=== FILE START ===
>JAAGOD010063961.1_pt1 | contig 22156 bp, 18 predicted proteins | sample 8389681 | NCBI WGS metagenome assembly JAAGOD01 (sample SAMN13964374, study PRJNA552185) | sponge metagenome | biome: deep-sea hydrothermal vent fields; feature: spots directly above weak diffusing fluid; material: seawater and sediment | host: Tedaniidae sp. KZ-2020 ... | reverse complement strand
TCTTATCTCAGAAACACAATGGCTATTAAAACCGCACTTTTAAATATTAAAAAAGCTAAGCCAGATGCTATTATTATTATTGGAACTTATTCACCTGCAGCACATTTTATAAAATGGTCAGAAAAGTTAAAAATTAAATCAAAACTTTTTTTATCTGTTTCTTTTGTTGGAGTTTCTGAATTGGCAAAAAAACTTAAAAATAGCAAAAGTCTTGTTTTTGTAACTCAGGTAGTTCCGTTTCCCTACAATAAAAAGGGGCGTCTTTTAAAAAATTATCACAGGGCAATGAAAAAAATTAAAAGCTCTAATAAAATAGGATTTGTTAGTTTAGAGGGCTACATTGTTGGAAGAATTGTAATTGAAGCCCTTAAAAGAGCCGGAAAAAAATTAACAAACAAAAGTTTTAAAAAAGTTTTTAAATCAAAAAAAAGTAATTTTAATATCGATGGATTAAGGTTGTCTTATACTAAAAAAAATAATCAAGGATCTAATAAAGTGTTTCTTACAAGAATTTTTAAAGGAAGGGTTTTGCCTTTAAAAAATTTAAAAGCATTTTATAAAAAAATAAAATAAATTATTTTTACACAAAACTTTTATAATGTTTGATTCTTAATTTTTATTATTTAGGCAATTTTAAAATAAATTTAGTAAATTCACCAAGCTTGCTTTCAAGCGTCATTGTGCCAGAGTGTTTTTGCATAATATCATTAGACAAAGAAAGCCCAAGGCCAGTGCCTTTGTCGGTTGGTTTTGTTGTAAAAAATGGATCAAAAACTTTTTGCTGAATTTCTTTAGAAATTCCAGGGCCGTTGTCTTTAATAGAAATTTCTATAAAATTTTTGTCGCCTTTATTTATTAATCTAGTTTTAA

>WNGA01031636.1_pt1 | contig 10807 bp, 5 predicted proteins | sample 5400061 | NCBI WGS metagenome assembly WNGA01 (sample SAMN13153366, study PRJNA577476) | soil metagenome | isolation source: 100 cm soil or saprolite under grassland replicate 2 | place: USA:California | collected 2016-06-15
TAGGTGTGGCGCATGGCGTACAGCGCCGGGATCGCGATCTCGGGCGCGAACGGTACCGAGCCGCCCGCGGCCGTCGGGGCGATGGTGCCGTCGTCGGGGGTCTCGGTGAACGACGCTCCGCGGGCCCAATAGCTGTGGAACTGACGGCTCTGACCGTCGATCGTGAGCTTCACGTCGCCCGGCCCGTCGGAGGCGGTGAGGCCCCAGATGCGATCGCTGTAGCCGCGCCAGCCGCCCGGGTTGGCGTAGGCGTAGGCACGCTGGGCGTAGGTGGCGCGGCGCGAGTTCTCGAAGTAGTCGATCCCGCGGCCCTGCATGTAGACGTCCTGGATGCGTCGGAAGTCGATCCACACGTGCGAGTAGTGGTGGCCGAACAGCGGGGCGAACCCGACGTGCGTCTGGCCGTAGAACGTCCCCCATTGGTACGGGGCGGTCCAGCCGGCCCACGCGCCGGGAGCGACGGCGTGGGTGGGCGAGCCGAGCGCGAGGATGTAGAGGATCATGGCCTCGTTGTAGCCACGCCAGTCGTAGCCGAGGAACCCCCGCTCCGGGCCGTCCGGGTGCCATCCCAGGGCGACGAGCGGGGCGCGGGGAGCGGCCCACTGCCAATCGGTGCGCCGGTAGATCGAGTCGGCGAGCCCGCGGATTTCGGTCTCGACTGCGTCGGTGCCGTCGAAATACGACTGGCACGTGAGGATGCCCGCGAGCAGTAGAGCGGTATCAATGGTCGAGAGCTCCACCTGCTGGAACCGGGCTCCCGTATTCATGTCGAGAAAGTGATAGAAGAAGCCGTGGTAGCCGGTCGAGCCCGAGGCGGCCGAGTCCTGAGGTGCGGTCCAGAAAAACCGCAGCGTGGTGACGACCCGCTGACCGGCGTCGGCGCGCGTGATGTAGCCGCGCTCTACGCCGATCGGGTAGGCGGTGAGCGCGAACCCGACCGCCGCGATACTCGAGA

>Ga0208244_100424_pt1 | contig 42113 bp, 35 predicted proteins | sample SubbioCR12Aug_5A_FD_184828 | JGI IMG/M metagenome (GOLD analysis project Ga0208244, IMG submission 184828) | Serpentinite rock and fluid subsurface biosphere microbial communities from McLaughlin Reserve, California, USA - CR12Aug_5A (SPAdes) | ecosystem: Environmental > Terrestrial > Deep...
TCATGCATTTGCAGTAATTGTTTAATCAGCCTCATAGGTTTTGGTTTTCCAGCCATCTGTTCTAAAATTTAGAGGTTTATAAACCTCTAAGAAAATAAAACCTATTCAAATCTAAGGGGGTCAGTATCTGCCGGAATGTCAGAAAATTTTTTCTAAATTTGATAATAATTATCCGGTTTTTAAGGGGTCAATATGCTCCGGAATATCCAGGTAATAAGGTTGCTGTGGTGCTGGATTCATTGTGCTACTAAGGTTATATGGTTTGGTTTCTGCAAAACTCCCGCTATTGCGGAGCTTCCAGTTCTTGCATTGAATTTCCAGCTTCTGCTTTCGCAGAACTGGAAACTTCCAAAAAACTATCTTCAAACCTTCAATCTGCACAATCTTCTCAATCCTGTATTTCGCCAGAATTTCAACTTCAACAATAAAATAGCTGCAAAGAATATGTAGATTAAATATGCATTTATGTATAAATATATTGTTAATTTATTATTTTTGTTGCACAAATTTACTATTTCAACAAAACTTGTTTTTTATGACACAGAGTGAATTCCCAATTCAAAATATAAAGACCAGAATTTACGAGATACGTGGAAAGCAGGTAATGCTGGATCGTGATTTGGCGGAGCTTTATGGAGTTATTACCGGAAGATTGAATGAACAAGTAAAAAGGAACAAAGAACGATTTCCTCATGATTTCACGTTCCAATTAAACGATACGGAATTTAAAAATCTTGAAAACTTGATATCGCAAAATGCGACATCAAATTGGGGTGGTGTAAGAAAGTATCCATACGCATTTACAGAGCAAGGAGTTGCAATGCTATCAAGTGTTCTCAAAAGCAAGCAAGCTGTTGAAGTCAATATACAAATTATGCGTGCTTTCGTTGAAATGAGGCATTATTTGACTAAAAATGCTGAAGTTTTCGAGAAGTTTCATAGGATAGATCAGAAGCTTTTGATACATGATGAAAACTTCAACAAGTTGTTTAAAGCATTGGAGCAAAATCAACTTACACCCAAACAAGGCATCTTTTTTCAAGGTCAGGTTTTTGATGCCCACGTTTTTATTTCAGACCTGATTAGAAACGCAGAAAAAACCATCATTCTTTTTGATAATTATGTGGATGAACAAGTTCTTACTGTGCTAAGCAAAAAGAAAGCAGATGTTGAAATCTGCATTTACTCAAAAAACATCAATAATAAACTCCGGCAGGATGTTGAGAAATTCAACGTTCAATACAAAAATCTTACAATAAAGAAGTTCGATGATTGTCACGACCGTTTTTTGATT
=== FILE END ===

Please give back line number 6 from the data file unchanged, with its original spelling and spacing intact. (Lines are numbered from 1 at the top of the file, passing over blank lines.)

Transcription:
TCATGCATTTGCAGTAATTGTTTAATCAGCCTCATAGGTTTTGGTTTTCCAGCCATCTGTTCTAAAATTTAGAGGTTTATAAACCTCTAAGAAAATAAAACCTATTCAAATCTAAGGGGGTCAGTATCTGCCGGAATGTCAGAAAATTTTTTCTAAATTTGATAATAATTATCCGGTTTTTAAGGGGTCAATATGCTCCGGAATATCCAGGTAATAAGGTTGCTGTGGTGCTGGATTCATTGTGCTACTAAGGTTATATGGTTTGGTTTCTGCAAAACTCCCGCTATTGCGGAGCTTCCAGTTCTTGCATTGAATTTCCAGCTTCTGCTTTCGCAGAACTGGAAACTTCCAAAAAACTATCTTCAAACCTTCAATCTGCACAATCTTCTCAATCCTGTATTTCGCCAGAATTTCAACTTCAACAATAAAATAGCTGCAAAGAATATGTAGATTAAATATGCATTTATGTATAAATATATTGTTAATTTATTATTTTTGTTGCACAAATTTACTATTTCAACAAAACTTGTTTTTTATGACACAGAGTGAATTCCCAATTCAAAATATAAAGACCAGAATTTACGAGATACGTGGAAAGCAGGTAATGCTGGATCGTGATTTGGCGGAGCTTTATGGAGTTATTACCGGAAGATTGAATGAACAAGTAAAAAGGAACAAAGAACGATTTCCTCATGATTTCACGTTCCAATTAAACGATACGGAATTTAAAAATCTTGAAAACTTGATATCGCAAAATGCGACATCAAATTGGGGTGGTGTAAGAAAGTATCCATACGCATTTACAGAGCAAGGAGTTGCAATGCTATCAAGTGTTCTCAAAAGCAAGCAAGCTGTTGAAGTCAATATACAAATTATGCGTGCTTTCGTTGAAATGAGGCATTATTTGACTAAAAATGCTGAAGTTTTCGAGAAGTTTCATAGGATAGATCAGAAGCTTTTGATACATGATGAAAACTTCAACAAGTTGTTTAAAGCATTGGAGCAAAATCAACTTACACCCAAACAAGGCATCTTTTTTCAAGGTCAGGTTTTTGATGCCCACGTTTTTATTTCAGACCTGATTAGAAACGCAGAAAAAACCATCATTCTTTTTGATAATTATGTGGATGAACAAGTTCTTACTGTGCTAAGCAAAAAGAAAGCAGATGTTGAAATCTGCATTTACTCAAAAAACATCAATAATAAACTCCGGCAGGATGTTGAGAAATTCAACGTTCAATACAAAAATCTTACAATAAAGAAGTTCGATGATTGTCACGACCGTTTTTTGATT